To make the besciamella: Heat the milk in a small saucepan over medium heat until just simmering, then turn off the heat. Meanwhile, melt the butter in a medium heavy-bottomed saucepan over medium-high heat. Add the flour to the butter and cook, whisking constantly, until the mixture thickens and then loosens again, about 2 minutes. Add the hot milk, whisking constantly. Bring to a boil. Add the nutmeg and salt and pepper to taste. Reduce the heat to low and continue to cook, whisking almost constantly, for 2 minutes. Remove from the heat and use immediately.

To make the lasagna: Preheat the oven to 350 degrees F.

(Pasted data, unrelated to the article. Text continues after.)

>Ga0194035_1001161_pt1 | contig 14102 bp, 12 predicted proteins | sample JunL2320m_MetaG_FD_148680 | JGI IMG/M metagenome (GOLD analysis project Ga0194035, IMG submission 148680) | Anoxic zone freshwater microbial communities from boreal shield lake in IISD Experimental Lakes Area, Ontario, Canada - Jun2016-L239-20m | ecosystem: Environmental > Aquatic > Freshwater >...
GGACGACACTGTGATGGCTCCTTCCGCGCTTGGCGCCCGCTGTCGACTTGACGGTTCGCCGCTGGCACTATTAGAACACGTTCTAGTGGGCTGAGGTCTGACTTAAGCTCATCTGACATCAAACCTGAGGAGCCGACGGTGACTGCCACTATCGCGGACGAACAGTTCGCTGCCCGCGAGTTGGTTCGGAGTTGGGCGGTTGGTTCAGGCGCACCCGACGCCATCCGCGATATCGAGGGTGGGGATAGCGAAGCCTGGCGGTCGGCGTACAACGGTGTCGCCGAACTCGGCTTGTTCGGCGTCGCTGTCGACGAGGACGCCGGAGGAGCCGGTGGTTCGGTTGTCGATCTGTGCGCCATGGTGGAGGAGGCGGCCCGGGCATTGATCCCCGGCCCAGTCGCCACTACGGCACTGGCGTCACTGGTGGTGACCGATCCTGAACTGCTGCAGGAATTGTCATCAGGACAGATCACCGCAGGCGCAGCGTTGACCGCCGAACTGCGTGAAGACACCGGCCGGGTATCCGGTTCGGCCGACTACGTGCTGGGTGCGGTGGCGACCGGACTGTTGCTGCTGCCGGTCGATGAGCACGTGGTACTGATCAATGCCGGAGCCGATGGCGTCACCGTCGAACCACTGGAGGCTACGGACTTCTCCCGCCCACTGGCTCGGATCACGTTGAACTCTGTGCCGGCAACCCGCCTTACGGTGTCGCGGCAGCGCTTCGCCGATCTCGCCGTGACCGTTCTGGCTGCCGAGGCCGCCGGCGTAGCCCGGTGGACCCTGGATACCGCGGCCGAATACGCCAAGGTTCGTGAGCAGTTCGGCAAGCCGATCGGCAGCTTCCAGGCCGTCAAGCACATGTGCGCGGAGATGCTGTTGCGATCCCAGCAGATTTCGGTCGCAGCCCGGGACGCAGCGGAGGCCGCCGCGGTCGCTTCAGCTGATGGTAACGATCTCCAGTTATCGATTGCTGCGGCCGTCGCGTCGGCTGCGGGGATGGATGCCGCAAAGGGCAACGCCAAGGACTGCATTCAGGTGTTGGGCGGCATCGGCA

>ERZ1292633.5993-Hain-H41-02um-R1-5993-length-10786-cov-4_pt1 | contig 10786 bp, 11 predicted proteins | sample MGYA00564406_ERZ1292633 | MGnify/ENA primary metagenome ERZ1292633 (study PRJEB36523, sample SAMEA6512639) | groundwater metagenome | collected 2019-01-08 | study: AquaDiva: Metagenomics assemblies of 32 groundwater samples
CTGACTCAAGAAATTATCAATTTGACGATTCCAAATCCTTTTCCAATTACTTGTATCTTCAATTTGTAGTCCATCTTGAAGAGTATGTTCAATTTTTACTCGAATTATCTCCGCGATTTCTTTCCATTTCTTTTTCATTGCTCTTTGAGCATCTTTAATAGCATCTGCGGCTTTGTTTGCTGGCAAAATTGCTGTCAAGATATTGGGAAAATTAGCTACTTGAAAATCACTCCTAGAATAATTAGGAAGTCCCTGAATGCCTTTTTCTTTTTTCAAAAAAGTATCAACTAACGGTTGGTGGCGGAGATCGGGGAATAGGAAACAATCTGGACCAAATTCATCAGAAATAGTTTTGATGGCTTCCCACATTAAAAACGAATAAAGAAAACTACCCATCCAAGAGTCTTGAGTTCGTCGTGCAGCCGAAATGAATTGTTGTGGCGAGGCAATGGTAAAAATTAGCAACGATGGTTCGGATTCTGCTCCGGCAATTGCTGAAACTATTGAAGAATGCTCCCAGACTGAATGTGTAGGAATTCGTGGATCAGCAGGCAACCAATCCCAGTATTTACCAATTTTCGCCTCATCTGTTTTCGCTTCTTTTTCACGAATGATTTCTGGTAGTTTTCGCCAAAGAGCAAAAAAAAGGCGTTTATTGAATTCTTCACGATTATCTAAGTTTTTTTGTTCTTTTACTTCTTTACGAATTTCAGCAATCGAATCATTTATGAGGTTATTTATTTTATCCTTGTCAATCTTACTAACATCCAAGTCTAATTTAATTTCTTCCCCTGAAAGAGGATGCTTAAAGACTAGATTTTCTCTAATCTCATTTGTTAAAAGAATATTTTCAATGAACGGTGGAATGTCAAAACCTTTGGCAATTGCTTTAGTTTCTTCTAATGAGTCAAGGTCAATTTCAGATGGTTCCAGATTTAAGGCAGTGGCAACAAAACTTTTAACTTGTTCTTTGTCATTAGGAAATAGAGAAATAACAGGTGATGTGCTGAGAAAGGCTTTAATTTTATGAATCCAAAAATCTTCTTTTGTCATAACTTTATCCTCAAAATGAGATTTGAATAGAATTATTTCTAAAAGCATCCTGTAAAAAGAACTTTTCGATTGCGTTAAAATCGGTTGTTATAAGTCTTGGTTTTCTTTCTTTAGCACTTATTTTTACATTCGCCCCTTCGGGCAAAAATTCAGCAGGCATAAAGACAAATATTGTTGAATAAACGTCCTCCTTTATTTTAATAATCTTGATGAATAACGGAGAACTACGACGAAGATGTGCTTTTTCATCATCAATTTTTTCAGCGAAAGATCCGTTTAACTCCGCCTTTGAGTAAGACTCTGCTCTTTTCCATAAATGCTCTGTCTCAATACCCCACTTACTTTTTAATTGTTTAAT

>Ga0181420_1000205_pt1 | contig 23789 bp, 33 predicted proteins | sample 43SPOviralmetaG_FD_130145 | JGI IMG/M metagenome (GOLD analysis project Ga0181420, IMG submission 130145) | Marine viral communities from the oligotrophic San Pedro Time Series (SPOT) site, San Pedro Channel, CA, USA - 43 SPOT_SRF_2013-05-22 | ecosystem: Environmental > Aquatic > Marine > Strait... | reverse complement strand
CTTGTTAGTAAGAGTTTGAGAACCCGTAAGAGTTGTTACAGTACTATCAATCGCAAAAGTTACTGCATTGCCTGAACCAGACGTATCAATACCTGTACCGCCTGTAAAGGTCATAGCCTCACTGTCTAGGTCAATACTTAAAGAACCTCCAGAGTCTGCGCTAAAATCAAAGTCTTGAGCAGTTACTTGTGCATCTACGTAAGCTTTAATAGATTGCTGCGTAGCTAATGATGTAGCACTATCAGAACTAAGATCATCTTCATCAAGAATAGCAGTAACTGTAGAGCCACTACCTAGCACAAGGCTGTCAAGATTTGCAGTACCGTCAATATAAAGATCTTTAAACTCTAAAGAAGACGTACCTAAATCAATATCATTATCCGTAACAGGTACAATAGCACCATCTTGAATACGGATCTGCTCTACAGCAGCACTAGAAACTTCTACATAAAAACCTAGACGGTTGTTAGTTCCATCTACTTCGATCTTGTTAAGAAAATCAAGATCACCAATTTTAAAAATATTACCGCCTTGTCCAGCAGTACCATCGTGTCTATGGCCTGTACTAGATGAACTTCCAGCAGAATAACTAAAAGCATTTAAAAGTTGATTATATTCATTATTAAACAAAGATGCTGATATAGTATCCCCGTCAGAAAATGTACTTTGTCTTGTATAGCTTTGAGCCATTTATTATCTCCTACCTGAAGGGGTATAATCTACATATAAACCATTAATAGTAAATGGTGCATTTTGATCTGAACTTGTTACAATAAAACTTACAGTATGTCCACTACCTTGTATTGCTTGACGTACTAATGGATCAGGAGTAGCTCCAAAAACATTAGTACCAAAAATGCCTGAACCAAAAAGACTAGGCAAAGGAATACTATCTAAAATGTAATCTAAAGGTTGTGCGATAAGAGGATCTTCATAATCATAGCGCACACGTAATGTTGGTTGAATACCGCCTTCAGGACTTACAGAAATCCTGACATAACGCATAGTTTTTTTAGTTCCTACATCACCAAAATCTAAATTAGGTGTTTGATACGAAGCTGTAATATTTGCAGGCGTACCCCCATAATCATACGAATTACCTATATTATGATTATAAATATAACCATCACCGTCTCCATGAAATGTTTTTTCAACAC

Spread an even layer of the meat ragu over the bottom of a 9-by-13-inch baking dish. Arrange 3 lasagna noodles over the sauce lengthwise across the short side of the pan. Avoid overlapping or allowing them to touch the sides of the pan because they will expand as they cook. Press down slightly to let the sauce spread around them. Cover with one-quarter of the besciamella and sprinkle with one-third of the Parmigiano-Reggiano. Add another layer of ragu. Add 3 more noodles, arranging them in the opposite direction from the first layer and breaking 1 of the noodles in half if necessary to fit. Add one-quarter of the besciamella and half of the mozzarella. Make a third layer of ragu, noodles (alternating directions again), besciamella and one-third of the Parmigiano-Reggiano. Add another layer of ragu, then the remaining mozzarella, noodles (alternating the noodles again), besciamella and ragu.